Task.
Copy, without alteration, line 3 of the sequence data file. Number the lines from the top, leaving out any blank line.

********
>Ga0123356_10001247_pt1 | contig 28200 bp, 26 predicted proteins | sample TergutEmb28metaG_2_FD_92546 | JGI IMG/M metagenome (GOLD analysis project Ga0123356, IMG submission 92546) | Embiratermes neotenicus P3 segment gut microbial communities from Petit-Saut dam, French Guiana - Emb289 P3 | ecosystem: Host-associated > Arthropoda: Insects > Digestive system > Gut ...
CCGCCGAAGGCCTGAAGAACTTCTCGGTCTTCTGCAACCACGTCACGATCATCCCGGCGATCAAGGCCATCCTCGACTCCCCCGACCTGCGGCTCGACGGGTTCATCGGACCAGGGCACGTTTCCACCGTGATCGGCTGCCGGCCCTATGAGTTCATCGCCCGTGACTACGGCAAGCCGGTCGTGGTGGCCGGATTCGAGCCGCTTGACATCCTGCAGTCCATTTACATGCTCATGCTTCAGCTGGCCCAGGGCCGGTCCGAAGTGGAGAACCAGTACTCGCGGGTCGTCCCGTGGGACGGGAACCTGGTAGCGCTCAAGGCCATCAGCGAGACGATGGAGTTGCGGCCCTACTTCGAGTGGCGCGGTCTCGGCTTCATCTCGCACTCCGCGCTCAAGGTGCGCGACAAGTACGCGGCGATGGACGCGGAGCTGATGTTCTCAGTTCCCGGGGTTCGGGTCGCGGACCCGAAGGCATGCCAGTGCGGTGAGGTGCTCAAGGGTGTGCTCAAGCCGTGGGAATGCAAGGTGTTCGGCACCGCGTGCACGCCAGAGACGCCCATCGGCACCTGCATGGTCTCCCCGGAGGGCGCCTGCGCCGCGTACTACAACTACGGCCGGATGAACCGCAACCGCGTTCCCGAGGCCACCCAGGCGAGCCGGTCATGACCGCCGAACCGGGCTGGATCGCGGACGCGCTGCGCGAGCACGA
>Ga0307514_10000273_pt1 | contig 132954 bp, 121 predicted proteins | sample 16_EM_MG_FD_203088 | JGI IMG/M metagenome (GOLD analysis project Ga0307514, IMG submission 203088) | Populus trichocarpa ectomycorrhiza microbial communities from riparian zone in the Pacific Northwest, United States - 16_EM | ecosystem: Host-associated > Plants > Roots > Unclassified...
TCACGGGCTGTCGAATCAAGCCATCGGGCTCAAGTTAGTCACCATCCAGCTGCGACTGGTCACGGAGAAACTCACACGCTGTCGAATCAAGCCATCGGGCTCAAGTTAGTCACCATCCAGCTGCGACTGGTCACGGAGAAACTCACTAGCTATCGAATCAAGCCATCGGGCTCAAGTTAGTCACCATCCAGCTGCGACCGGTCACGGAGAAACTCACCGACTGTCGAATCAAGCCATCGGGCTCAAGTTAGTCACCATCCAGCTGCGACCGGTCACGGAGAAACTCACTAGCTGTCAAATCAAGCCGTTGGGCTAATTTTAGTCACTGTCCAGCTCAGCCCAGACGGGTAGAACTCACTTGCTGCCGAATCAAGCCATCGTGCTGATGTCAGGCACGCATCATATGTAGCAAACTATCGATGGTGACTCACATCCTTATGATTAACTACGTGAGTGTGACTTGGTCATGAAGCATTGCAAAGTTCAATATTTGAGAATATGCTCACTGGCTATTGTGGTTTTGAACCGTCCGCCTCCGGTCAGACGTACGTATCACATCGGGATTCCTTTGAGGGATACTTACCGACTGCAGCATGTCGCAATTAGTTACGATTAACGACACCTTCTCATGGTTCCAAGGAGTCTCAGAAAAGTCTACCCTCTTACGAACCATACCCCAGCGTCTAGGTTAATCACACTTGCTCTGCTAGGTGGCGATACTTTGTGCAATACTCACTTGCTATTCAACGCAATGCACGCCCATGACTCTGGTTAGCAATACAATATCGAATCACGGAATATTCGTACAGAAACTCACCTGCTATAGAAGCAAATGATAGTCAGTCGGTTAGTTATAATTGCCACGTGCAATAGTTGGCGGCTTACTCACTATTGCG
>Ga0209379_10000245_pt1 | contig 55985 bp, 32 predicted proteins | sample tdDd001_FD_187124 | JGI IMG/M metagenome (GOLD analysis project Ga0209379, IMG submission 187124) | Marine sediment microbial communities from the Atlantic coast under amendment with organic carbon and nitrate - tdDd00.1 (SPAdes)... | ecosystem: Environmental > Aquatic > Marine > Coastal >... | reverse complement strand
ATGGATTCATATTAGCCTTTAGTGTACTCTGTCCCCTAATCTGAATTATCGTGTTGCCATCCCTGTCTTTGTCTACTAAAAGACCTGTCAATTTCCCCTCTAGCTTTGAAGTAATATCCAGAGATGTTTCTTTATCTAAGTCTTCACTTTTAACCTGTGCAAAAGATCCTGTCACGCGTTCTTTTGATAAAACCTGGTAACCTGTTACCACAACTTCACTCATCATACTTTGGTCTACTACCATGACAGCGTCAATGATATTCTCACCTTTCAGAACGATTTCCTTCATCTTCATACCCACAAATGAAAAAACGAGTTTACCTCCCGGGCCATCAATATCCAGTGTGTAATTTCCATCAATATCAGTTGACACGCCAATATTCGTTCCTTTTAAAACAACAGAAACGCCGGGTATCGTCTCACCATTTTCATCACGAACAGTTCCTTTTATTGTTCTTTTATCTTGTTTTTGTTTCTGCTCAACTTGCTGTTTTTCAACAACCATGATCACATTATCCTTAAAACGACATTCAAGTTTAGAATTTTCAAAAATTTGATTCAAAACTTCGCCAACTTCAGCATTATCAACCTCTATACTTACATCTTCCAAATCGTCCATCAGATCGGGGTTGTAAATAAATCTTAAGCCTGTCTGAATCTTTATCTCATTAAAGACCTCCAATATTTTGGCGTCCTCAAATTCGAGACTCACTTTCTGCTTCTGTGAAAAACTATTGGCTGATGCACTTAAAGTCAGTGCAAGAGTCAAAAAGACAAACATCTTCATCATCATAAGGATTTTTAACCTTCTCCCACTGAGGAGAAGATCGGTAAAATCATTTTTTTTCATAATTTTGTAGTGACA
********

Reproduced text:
>Ga0307514_10000273_pt1 | contig 132954 bp, 121 predicted proteins | sample 16_EM_MG_FD_203088 | JGI IMG/M metagenome (GOLD analysis project Ga0307514, IMG submission 203088) | Populus trichocarpa ectomycorrhiza microbial communities from riparian zone in the Pacific Northwest, United States - 16_EM | ecosystem: Host-associated > Plants > Roots > Unclassified...